“We cannot drill our way out of an energy crisis, the era of fossil fuels is over. We must invest in renewable energy and without delay. We are tired of corporate tyranny. Let this be a call to arms: stand up and demand your rights! Let us not go quietly into a bleak future”. Lewis ended his poignant speech threatening Shell that we would take this fight all the way from their petrol pumps to the highest court in the land.
Watch Lewis Pugh’s entire speech on youtube
Jonathan Deal from the Treasure the Karoo Action Group also gave a presentation. He warned that Shell’s activities would land up taking more people out of jobs than it would create. Although Shell has said that it will only be drilling 24 wells, not even one well was acceptable because if Shell found gas they would go ahead with fracking.
The next presentation was about the drilling process. Each well would be encased with cement and we were assured that under no circumstances would water contamination occur. Water contamination would only happen if a well was not installed properly. The fracturing process does not cause any pollution. It is the improperly encasing of wells that causes the pollution. Oh great. So we don’t need to worry about that fracking then. So, bungee jumping is totally safe and won’t kill you, it is the rope breaking that will kill you.
The two types of frack fluid that would be used, we were told, were no more than a carbohydrate – like a ‘mix of water and flour’ or like a ‘hand cream or lotion’. There was no mention of the cocktail of toxic chemicals that would be in the frack fluid.
We were reassured that all the frack fluids would be recovered and that there was a recovery rate of between 20-80%. So, less than a quarter of the frack fluids could be recovered. I did not find that very reassuring at all!
- 24 wells
- 2.2 million litres of water per well
- 1000-1500 trucks per well
A highlight of the meeting was when Shell told us that they were a “good corporate citizen” this was met with roars of laughter from the audience. Which I can understand when considering Shell’s track record of spills, contaminations, pipeline ruptures, violations of environmental regulations, dumping of toxic waste, flaring of gas, paying of environmental fines and settlements.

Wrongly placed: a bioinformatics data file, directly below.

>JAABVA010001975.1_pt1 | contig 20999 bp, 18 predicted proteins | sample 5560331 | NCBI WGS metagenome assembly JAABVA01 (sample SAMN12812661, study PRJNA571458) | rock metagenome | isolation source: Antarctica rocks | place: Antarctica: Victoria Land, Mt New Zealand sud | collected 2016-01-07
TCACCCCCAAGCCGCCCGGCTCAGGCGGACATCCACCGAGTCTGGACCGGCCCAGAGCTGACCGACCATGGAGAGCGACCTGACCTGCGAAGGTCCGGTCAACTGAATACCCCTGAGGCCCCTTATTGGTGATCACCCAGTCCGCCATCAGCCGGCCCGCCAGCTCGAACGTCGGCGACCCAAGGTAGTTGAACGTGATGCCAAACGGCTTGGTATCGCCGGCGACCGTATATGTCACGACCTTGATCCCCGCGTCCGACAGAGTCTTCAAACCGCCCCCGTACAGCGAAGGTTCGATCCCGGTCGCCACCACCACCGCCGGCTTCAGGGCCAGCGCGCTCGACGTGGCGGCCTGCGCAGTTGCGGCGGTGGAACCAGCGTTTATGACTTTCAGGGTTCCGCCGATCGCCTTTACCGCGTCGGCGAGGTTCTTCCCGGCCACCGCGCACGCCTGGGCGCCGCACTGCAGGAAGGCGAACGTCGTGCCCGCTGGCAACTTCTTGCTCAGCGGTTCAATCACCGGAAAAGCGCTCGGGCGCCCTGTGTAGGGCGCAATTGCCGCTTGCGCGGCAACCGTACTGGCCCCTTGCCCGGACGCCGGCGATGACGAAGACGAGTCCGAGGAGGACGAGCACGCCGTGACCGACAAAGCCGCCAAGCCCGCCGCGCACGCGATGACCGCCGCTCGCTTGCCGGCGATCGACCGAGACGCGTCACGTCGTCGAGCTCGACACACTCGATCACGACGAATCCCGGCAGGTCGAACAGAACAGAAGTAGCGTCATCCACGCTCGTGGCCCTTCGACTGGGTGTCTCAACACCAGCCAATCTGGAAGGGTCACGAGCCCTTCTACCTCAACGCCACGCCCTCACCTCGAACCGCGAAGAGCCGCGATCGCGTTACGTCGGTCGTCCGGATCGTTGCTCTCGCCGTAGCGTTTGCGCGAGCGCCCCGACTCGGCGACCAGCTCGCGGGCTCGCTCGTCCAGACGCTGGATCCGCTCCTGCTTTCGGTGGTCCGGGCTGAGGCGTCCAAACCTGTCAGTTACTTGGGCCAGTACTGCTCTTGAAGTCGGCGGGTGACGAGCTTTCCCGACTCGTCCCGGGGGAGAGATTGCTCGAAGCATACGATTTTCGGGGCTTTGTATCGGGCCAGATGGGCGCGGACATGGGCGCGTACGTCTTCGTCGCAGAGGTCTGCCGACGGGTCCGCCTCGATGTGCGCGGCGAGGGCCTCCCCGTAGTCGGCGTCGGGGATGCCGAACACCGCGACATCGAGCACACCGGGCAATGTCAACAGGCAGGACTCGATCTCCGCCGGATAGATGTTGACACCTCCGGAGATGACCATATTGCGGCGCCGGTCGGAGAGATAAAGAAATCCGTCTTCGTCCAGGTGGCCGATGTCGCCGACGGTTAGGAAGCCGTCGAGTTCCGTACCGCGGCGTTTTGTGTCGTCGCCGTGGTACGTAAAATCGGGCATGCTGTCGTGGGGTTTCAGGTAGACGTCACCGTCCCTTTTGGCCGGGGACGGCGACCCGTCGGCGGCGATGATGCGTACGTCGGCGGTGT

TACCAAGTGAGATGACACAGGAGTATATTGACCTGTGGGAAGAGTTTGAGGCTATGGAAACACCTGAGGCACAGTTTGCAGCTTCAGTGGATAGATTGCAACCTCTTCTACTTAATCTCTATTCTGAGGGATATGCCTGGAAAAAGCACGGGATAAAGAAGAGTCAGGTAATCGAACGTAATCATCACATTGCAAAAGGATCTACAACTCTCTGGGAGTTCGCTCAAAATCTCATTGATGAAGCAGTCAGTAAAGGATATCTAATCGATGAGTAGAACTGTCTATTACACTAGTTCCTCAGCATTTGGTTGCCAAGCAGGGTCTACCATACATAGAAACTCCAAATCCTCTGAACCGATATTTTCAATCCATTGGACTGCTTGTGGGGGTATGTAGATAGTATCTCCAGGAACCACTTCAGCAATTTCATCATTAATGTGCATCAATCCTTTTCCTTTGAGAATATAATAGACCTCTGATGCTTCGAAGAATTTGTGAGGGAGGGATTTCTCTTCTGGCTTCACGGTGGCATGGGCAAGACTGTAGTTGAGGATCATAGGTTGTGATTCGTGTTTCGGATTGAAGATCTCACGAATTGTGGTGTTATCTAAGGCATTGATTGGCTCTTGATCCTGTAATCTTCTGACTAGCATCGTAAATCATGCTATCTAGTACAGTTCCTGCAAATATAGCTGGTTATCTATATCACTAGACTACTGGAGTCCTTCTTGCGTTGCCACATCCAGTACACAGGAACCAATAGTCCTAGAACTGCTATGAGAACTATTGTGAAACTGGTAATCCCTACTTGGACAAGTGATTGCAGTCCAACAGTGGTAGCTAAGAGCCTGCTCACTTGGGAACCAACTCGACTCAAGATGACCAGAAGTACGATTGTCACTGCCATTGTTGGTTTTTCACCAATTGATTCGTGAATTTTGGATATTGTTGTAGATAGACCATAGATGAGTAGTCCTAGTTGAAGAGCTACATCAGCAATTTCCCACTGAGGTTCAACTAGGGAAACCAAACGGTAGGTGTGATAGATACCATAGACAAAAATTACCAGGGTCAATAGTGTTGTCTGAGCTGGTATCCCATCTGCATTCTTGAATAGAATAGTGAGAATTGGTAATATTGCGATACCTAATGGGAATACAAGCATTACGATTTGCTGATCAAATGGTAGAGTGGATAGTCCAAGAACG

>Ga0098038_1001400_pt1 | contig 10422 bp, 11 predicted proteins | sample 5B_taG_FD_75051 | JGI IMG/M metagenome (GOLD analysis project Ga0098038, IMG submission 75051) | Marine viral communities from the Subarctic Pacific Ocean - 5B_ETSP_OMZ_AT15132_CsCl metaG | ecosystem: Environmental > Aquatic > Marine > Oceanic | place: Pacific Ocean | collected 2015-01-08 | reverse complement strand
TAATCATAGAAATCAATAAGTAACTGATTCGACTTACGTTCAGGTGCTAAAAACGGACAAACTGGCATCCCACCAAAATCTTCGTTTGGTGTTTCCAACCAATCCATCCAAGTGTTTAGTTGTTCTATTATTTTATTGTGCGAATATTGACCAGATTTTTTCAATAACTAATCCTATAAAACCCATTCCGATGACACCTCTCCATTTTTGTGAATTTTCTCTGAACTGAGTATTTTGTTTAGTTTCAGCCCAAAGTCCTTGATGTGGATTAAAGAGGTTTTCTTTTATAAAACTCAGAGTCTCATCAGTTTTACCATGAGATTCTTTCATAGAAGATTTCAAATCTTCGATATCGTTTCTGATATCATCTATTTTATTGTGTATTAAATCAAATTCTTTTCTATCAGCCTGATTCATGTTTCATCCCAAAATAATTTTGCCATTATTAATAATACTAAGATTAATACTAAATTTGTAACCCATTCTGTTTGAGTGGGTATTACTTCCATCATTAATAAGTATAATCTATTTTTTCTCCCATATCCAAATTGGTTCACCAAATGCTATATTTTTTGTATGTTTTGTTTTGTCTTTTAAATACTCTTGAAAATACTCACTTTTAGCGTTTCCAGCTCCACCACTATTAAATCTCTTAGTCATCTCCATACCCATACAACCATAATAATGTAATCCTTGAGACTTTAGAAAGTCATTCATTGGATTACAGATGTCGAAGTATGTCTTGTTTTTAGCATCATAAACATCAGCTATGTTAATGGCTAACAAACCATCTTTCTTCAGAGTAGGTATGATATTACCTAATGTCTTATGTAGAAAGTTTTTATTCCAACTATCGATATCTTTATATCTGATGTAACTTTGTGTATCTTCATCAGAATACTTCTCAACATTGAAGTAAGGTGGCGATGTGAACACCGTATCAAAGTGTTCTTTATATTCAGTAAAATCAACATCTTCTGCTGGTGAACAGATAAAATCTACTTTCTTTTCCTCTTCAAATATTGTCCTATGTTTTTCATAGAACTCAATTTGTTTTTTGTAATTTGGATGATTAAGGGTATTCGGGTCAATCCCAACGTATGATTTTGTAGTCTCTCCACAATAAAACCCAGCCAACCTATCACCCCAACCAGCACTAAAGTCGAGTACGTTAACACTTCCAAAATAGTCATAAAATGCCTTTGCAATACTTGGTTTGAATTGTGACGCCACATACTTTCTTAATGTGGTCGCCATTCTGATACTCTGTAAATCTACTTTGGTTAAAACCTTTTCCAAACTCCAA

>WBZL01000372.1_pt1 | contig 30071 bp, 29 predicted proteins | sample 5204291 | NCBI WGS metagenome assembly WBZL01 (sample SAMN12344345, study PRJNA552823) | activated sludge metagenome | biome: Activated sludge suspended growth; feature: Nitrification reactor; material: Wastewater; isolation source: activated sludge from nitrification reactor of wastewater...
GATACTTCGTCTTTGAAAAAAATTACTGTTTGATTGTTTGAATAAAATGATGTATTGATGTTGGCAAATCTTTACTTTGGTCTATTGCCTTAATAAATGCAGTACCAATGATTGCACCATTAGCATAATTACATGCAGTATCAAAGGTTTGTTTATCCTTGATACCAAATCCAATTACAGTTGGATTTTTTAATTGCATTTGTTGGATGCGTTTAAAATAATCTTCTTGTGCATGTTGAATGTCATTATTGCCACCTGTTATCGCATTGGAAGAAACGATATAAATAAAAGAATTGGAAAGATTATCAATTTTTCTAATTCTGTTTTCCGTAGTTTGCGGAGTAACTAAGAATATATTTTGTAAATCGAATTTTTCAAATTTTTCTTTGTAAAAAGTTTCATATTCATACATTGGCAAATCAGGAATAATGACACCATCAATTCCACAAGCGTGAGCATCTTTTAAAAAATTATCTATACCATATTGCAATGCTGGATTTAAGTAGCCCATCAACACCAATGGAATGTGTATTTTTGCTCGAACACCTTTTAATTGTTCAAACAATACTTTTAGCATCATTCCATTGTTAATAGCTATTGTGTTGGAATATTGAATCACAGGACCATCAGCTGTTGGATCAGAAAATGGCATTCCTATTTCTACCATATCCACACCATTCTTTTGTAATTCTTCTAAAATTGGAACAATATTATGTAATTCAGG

The presenters had obviously also seen Gasland (a documentary about fracking in America), as had the very restless and angry audience. The presenters kept making references to the movie saying that the mistakes/contaminations that had been exposed would not happen here in SA because it would be done properly.
Many of the questions revolved around renewable energy, people wanted to know why Shell did not use their considerable resources for renewable energy. This answer from Shell was a winner: “we are increasing our renewable energy. At the moment we have 70% oil and 30% gas, but soon it will be 50/50.” I’m sorry Shell, but unfortunately gas is not a renewable energy technology. Shell’s blatant lack of even the most basic understanding of what renewable energy actually is was shocking to say the least.
Another great moment in the meeting was when concerns were raised about a spill, Shell reassured us that if there was a spill of any kind they would be able to clean it up using recognised techniques to a satisfactory level because “IT HAPPENS ALL THE TIME”.
So in short, we don’t need to be concerned about fracking as it does not cause pollution. The fluids are like handcream. Nothing will go wrong. There will be no contamination. Unless of course something goes wrong. Which it won’t.